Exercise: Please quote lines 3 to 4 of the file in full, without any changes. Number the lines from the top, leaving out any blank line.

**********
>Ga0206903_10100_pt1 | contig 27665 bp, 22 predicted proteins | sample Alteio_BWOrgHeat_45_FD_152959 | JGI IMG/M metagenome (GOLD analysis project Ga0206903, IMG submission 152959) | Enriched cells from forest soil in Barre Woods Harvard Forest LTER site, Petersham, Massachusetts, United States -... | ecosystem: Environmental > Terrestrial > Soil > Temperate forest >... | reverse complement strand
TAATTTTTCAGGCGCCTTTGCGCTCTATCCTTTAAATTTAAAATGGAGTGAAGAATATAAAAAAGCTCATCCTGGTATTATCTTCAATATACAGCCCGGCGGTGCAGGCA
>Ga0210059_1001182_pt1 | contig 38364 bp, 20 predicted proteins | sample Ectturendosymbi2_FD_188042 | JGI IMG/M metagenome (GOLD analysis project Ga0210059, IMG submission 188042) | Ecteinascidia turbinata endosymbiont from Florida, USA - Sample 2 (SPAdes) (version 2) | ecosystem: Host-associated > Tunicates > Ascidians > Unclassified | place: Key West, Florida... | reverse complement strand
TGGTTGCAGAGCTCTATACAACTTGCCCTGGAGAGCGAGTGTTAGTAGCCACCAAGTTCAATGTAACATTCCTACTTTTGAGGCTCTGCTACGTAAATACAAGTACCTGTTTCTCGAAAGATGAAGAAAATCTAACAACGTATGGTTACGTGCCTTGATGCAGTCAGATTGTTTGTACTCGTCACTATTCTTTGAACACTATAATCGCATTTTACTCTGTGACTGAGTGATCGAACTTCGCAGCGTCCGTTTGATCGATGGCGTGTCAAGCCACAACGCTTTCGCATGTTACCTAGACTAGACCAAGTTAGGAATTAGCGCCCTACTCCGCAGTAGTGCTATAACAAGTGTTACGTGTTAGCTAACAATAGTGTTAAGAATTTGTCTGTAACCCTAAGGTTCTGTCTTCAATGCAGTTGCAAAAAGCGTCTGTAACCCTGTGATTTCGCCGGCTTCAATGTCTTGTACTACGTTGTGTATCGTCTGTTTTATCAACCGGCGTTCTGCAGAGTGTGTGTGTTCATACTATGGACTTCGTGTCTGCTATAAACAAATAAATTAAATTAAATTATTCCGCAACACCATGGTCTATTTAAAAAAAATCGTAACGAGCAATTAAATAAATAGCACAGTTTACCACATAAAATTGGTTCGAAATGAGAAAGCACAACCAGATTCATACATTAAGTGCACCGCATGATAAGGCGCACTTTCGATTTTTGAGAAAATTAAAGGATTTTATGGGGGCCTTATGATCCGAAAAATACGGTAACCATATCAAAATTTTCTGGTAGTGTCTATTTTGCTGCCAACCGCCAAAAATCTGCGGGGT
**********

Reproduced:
>Ga0210059_1001182_pt1 | contig 38364 bp, 20 predicted proteins | sample Ectturendosymbi2_FD_188042 | JGI IMG/M metagenome (GOLD analysis project Ga0210059, IMG submission 188042) | Ecteinascidia turbinata endosymbiont from Florida, USA - Sample 2 (SPAdes) (version 2) | ecosystem: Host-associated > Tunicates > Ascidians > Unclassified | place: Key West, Florida... | reverse complement strand
TGGTTGCAGAGCTCTATACAACTTGCCCTGGAGAGCGAGTGTTAGTAGCCACCAAGTTCAATGTAACATTCCTACTTTTGAGGCTCTGCTACGTAAATACAAGTACCTGTTTCTCGAAAGATGAAGAAAATCTAACAACGTATGGTTACGTGCCTTGATGCAGTCAGATTGTTTGTACTCGTCACTATTCTTTGAACACTATAATCGCATTTTACTCTGTGACTGAGTGATCGAACTTCGCAGCGTCCGTTTGATCGATGGCGTGTCAAGCCACAACGCTTTCGCATGTTACCTAGACTAGACCAAGTTAGGAATTAGCGCCCTACTCCGCAGTAGTGCTATAACAAGTGTTACGTGTTAGCTAACAATAGTGTTAAGAATTTGTCTGTAACCCTAAGGTTCTGTCTTCAATGCAGTTGCAAAAAGCGTCTGTAACCCTGTGATTTCGCCGGCTTCAATGTCTTGTACTACGTTGTGTATCGTCTGTTTTATCAACCGGCGTTCTGCAGAGTGTGTGTGTTCATACTATGGACTTCGTGTCTGCTATAAACAAATAAATTAAATTAAATTATTCCGCAACACCATGGTCTATTTAAAAAAAATCGTAACGAGCAATTAAATAAATAGCACAGTTTACCACATAAAATTGGTTCGAAATGAGAAAGCACAACCAGATTCATACATTAAGTGCACCGCATGATAAGGCGCACTTTCGATTTTTGAGAAAATTAAAGGATTTTATGGGGGCCTTATGATCCGAAAAATACGGTAACCATATCAAAATTTTCTGGTAGTGTCTATTTTGCTGCCAACCGCCAAAAATCTGCGGGGT